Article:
“I would have preferred the EPA had let me know, and had let the community know that they had this data, and let us force the DEQ to do its job. They didn’t, and that is their failure. But it is not their failure to not insist that the corrosion control process be implemented. They continued to ask, and they were told it was under control when it was not.
“So when this all became public, another one of the heroes of this story, Dr. Mona Hanna-Attisha, she is a pediatrician in Flint. She began to look at blood levels in children. And it showed elevated blood lead levels in children in Flint. She released her data and what was the response of the State of Michigan? To try to discredit this pediatrician, who has devoted her entire life to the health of children, just trying to do her job for the kids of Flint.
“There was a continuous effort to try to minimize this problem as if it did not exist. There are a lot of questions about who knew what and when, and that is really an important part of this. We have an email from the chief of staff in the governor’s office, back in July of 2015, raising this question and saying that he thought that basically the people of Flint were getting ‘blown off’ by the state. So they knew about this back then and failed to act.
“Let me just conclude by saying a couple of things. I’m really concerned that we get to the facts on this. Not just because I want to know who should be fired, who should be subpoenaed, who should be blamed, and who should be prosecuted. Justice comes in those forms for sure. But justice for the people of Flint comes by making it right for the people of Flint, and the only way we can make it right is to make sure we know who did this. For anybody who has been paying attention to this case, back home in Michigan, there is really no doubt about who is responsible.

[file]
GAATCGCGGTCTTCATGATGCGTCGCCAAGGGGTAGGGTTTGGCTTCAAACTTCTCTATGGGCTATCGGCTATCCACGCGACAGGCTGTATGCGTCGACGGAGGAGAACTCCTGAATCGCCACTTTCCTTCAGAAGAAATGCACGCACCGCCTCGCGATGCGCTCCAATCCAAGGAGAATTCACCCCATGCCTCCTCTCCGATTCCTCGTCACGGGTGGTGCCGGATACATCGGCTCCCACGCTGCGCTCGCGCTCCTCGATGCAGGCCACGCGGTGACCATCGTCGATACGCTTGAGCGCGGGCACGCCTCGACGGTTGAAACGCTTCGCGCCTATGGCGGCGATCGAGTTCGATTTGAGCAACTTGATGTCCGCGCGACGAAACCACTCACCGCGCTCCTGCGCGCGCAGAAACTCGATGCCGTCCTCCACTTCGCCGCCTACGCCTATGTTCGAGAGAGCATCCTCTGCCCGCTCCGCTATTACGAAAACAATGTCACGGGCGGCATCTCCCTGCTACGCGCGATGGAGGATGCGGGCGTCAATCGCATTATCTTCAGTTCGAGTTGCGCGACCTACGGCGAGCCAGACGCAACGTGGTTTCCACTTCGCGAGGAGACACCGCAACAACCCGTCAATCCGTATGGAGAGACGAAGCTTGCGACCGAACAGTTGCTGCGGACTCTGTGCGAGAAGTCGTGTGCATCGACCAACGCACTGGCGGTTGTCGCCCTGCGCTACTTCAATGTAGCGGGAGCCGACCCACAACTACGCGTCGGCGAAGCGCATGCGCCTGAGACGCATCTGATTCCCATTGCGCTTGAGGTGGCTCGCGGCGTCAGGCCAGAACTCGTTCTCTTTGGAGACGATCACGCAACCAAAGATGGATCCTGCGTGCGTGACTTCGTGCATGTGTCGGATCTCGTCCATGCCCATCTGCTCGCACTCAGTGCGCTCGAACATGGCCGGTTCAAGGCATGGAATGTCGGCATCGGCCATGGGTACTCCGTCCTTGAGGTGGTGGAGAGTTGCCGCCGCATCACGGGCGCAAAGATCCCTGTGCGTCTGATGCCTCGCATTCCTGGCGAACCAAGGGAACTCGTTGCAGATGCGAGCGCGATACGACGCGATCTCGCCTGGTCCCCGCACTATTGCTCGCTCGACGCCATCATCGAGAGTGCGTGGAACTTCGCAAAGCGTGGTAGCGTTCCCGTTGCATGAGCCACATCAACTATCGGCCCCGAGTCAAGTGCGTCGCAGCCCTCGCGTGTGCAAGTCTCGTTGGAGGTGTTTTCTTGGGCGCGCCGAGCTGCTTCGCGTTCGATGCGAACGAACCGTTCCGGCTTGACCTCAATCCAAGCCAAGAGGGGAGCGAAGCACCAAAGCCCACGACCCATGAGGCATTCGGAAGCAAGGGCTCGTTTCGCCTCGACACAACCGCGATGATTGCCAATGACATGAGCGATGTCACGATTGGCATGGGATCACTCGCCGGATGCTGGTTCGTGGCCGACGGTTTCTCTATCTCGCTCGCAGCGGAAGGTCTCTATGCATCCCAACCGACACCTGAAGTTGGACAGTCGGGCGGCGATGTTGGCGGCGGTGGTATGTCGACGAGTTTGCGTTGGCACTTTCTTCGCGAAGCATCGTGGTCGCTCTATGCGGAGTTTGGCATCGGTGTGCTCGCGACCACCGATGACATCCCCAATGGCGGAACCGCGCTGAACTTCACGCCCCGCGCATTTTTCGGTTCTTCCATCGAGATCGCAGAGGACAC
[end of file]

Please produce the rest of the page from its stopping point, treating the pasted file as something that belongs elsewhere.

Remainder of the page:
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“The State of Michigan was responsible, as the ranking member said, has primacy for the enforcement of the lead and copper rule. The State of Michigan was running the city of Flint itself at the time that these decisions were made. And the state of Michigan denied to the citizens of the state and to the citizens of Flint that this was a problem. At one point, a state official, after the lead data had already been made known to them, told people in Flint that they should just ‘relax’. 9,000 children in Flint, with water with elevated lead levels going into their bodies, relax? Yes, this is a failure of government. But this false equivalency that somehow local officials – who had no power – and the EPA who I agree should have done more, should be held accountable for this, misses the point. This was a state failure.